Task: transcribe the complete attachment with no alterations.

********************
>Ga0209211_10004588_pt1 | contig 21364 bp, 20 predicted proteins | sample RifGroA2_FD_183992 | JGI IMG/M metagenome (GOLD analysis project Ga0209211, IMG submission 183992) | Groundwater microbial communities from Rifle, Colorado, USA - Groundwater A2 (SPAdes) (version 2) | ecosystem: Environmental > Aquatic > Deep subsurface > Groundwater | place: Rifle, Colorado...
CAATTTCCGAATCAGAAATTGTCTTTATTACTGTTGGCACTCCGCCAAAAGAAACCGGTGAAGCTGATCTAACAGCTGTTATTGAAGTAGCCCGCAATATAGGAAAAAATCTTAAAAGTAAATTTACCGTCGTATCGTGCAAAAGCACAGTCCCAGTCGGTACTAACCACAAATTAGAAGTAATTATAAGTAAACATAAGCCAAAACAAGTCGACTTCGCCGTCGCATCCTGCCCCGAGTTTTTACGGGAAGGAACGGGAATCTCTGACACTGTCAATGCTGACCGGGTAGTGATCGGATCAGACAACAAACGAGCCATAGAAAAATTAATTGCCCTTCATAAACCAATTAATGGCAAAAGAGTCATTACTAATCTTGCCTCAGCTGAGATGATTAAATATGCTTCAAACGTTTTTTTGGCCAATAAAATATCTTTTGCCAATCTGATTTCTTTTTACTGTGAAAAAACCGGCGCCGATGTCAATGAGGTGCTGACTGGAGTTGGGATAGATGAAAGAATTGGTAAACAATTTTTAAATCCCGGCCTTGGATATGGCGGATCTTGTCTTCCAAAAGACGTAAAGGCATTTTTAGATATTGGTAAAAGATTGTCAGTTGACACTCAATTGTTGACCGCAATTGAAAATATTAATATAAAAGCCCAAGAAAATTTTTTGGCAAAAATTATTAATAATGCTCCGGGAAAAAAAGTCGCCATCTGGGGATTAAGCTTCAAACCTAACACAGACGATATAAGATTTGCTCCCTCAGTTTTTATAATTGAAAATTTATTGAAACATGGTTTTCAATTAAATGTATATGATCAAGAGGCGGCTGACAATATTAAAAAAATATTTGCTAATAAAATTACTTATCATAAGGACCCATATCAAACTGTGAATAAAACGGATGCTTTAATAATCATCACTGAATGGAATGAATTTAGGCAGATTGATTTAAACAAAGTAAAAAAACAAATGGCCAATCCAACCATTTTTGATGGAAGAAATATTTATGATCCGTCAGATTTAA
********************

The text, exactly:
>Ga0209211_10004588_pt1 | contig 21364 bp, 20 predicted proteins | sample RifGroA2_FD_183992 | JGI IMG/M metagenome (GOLD analysis project Ga0209211, IMG submission 183992) | Groundwater microbial communities from Rifle, Colorado, USA - Groundwater A2 (SPAdes) (version 2) | ecosystem: Environmental > Aquatic > Deep subsurface > Groundwater | place: Rifle, Colorado...
CAATTTCCGAATCAGAAATTGTCTTTATTACTGTTGGCACTCCGCCAAAAGAAACCGGTGAAGCTGATCTAACAGCTGTTATTGAAGTAGCCCGCAATATAGGAAAAAATCTTAAAAGTAAATTTACCGTCGTATCGTGCAAAAGCACAGTCCCAGTCGGTACTAACCACAAATTAGAAGTAATTATAAGTAAACATAAGCCAAAACAAGTCGACTTCGCCGTCGCATCCTGCCCCGAGTTTTTACGGGAAGGAACGGGAATCTCTGACACTGTCAATGCTGACCGGGTAGTGATCGGATCAGACAACAAACGAGCCATAGAAAAATTAATTGCCCTTCATAAACCAATTAATGGCAAAAGAGTCATTACTAATCTTGCCTCAGCTGAGATGATTAAATATGCTTCAAACGTTTTTTTGGCCAATAAAATATCTTTTGCCAATCTGATTTCTTTTTACTGTGAAAAAACCGGCGCCGATGTCAATGAGGTGCTGACTGGAGTTGGGATAGATGAAAGAATTGGTAAACAATTTTTAAATCCCGGCCTTGGATATGGCGGATCTTGTCTTCCAAAAGACGTAAAGGCATTTTTAGATATTGGTAAAAGATTGTCAGTTGACACTCAATTGTTGACCGCAATTGAAAATATTAATATAAAAGCCCAAGAAAATTTTTTGGCAAAAATTATTAATAATGCTCCGGGAAAAAAAGTCGCCATCTGGGGATTAAGCTTCAAACCTAACACAGACGATATAAGATTTGCTCCCTCAGTTTTTATAATTGAAAATTTATTGAAACATGGTTTTCAATTAAATGTATATGATCAAGAGGCGGCTGACAATATTAAAAAAATATTTGCTAATAAAATTACTTATCATAAGGACCCATATCAAACTGTGAATAAAACGGATGCTTTAATAATCATCACTGAATGGAATGAATTTAGGCAGATTGATTTAAACAAAGTAAAAAAACAAATGGCCAATCCAACCATTTTTGATGGAAGAAATATTTATGATCCGTCAGATTTAA